It has been conventional wisdom among scientists and philosophers that kindness, compassion and empathy are learned behaviors, taught by elders, society and religious leaders. Now more research is coming to light that shows how empathy is actually embedded as a basic instinct -- an instinct we share with other mammals, not a “humane” exclusive. According to Frans de Waal, in his book The Bonobo and the Atheist,
“We started out with moral sentiments and intuitions, which is also where we find the greatest continuity in primates. Rather than having developed morality from scratch through rational reflection, we received a huge push in the rear from our background as social animals.” (p. 17)
We can trace the connection between kinship and kindness linguistically. Follow the etymology of “kind” back to the Old English gecynde meaning “natural” and “genial.” In other words, it is natural to be nice. Gecynde itself is a cognate of cyn, “family.” Our modern word “kin” stems from this, and is related to Old Norse kyn, Latin gens, Greek genos, Sanskrit jánas … you get the idea.
Our innate sense of kindness is not always indiscriminate, however. As de Waal states,
“All of nature is build around the distinction between in-group and out-group, kin and non-kin, friend and foe. Even plants recognize genetic kinship, growing a more competitive root system if potted together with a stranger rather than a sibling. There is absolutely no precedent in nature of individuals that indiscriminatingly strive for overall well-being.” (p. 183)
Just because there is no historic precedent for unbiased altruism, it doesn’t mean it is impossible. Consider Neuro-Linguisting Programming (NLP): “the use of word-meanings, which describes how the language of our mind produces the qualities of our behavior.” Although Wikipedia, having defined the concept, offers lukewarm support at best, I believe it makes sense. As we learn through our five senses and an increasing command of language, we develop identifiable patterns of behavior. We can also use the senses — and language — to modify these patterns of behavior.
We already have a limbic-brain predisposition toward kindness and compassion -- at least toward those we recognize as “kin.” Our challenge, indeed our hope of survival, lies in expanding that recognition to the whole global community.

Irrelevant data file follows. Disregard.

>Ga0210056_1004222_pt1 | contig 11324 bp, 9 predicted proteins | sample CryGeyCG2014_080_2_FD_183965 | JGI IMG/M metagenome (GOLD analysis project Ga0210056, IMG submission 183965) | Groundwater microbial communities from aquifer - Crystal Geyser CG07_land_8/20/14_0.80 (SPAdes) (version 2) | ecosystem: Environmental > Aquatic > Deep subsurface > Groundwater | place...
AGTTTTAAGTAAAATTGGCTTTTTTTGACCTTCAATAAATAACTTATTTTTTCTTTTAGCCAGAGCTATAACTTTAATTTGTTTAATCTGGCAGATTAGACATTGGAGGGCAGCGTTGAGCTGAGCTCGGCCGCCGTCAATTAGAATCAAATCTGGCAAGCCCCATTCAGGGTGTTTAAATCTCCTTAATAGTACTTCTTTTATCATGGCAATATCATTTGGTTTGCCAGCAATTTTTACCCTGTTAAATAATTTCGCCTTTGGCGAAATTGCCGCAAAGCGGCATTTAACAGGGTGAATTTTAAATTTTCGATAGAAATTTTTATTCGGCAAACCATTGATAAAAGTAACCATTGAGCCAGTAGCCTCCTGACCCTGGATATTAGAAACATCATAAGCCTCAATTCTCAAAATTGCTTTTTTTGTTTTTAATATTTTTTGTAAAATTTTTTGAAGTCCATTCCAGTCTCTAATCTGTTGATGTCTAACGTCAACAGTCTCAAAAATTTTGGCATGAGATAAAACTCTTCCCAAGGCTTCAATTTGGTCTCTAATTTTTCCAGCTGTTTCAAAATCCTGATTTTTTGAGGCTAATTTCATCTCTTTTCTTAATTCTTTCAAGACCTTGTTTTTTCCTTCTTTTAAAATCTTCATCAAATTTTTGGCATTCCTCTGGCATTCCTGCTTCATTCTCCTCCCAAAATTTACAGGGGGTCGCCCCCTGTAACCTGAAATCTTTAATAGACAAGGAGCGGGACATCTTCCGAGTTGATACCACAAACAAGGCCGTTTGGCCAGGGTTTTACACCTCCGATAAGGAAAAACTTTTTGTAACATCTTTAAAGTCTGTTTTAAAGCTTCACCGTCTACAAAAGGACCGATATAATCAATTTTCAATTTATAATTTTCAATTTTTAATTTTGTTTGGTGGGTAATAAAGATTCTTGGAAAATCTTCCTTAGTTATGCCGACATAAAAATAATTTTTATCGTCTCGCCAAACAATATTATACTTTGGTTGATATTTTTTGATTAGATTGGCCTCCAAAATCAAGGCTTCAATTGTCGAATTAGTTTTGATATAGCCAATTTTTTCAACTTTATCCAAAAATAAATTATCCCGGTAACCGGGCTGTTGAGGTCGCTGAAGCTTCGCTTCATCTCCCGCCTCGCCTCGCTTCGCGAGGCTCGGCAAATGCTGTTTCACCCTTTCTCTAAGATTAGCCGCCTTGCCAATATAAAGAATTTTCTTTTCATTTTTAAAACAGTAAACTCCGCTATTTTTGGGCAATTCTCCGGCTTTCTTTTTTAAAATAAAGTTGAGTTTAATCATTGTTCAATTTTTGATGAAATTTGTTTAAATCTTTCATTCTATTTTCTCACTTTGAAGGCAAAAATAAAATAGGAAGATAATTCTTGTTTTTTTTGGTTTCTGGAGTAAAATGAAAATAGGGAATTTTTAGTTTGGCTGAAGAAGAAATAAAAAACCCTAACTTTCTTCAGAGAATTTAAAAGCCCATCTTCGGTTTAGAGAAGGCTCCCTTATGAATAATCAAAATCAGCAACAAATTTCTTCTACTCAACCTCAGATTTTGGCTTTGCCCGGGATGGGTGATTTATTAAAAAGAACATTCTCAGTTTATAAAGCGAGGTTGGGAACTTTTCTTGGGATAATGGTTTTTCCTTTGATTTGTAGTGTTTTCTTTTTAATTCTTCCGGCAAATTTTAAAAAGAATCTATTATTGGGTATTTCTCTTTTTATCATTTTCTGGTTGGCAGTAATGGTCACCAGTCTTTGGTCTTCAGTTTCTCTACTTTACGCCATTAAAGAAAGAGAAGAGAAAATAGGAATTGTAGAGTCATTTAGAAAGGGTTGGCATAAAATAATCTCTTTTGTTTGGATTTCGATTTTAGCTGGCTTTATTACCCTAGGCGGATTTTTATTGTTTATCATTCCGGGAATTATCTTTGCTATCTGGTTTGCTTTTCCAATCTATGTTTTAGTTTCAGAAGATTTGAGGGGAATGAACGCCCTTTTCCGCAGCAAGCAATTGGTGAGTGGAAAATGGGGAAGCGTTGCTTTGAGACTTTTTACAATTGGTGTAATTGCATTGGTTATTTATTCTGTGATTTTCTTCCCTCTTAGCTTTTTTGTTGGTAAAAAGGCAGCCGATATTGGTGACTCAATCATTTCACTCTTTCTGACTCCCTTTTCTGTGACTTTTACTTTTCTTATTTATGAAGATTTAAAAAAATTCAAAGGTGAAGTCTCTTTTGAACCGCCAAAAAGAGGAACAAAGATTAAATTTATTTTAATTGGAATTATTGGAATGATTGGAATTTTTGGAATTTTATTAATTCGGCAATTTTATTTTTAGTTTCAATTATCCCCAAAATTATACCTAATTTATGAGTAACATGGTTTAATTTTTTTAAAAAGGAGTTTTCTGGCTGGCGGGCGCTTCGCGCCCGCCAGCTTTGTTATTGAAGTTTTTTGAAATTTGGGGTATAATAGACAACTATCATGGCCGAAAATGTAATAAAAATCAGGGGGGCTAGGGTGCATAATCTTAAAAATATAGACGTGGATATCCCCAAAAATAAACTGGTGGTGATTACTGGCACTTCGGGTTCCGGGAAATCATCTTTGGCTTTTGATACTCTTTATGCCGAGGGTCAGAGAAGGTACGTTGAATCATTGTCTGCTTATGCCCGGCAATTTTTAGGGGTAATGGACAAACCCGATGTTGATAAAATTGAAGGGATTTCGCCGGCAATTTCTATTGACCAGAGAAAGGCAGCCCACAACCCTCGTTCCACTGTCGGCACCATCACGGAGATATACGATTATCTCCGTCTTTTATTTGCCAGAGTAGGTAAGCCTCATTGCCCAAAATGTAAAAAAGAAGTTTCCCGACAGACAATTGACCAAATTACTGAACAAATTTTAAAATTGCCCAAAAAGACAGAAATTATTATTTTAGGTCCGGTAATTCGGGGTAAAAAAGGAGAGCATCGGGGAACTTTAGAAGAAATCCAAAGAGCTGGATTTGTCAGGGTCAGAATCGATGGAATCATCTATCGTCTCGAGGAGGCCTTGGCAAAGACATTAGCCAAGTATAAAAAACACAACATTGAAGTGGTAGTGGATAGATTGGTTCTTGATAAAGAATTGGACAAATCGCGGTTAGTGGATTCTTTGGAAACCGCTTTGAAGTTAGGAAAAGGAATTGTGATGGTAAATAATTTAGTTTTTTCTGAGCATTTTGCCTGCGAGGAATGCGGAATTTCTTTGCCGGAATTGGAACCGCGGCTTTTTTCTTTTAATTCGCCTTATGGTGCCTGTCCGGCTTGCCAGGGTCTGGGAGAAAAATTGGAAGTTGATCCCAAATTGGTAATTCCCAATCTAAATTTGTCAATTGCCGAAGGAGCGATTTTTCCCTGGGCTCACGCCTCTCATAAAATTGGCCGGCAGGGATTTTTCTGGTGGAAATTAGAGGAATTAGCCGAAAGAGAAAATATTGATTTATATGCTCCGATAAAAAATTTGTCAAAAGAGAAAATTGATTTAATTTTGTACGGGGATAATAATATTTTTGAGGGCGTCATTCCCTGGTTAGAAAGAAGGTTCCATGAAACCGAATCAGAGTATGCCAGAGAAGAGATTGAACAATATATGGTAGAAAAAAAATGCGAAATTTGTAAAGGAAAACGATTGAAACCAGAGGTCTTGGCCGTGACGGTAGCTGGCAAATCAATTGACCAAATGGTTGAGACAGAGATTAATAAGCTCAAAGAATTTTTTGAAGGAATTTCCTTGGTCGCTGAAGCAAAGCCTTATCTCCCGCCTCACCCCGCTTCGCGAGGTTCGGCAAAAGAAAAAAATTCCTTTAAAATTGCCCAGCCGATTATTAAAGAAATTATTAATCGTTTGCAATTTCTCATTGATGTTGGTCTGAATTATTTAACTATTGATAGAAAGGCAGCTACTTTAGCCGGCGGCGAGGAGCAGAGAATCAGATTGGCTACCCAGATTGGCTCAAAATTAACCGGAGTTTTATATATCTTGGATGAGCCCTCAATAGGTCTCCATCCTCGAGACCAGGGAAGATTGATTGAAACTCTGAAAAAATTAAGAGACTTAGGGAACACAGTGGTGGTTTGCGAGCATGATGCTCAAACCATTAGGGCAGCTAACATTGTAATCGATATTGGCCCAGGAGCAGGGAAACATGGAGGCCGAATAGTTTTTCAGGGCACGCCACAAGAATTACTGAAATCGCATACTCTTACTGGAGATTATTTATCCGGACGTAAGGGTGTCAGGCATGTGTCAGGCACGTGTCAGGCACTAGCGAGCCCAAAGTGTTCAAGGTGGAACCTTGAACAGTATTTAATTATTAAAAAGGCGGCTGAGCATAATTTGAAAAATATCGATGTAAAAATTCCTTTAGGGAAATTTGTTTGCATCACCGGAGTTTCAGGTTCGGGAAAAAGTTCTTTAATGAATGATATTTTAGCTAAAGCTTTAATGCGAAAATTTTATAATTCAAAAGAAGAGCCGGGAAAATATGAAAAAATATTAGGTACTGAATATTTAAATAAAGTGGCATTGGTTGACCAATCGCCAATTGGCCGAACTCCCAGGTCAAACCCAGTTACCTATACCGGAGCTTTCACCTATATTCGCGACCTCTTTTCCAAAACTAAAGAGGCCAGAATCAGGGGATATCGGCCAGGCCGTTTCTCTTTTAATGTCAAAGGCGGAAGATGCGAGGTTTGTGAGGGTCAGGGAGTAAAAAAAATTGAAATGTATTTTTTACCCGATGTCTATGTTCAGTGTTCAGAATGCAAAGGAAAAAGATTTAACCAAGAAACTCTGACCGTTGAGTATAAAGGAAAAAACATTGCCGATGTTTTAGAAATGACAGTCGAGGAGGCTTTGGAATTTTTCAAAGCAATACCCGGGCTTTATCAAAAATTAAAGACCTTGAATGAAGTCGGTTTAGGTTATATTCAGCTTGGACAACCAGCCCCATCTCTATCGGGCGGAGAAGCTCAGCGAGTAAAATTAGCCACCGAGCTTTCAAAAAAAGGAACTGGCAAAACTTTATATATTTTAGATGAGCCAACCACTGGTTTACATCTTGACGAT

Again, de Waal’s research with primates shines hope on extending kindness to all our “kin” on the planet:
“But even if there can be little doubt that morality evolved for within-group reasons, without much consideration for humanity at large, this is not necessarily how it needs to be. … The more we expand morality’s reach, the more we need to rely on our intellect, because even though I believe that morality is firmly rooted in the emotions, biology has barely prepared us for rights and obligations on the scale of the modern world. We evolved as group animals, not global citizens. Nevertheless, we are well underway to reflect on these issues, such as universal human rights … [W]e humans have a long history of building new structures on top of old foundations.” (p. 235)
There are examples everywhere you look of improbable acts of kindness between very different species, as between age-old human foes. The opportunities for altruism are as boundless as our imaginations.
What can you do today to contribute to universal kindness through global kinship? I welcome your comments.
When does an event become more -- a portent, perhaps?
Last weekend I was walking in the woods with a friend and our four dogs, and we thought finding a few ripe blackberries would be the high point of our time out in nature. Suddenly we heard a squeal or screech, followed by high-pitched yiping from my dog Millie (the most laid-back of all the dogs), so I called her to come out of the underbrush. All at once the bushes parted and a DEER ran out, not 6 feet from us, crossed the path and took off through the woods -- followed by the other three dogs. Millie finally made it back from where she had been entangled, and I checked her all over for bites and scratches before putting her on the leash. Eventually the other three dogs came trotting back and we leashed them all, and headed on toward the trail end.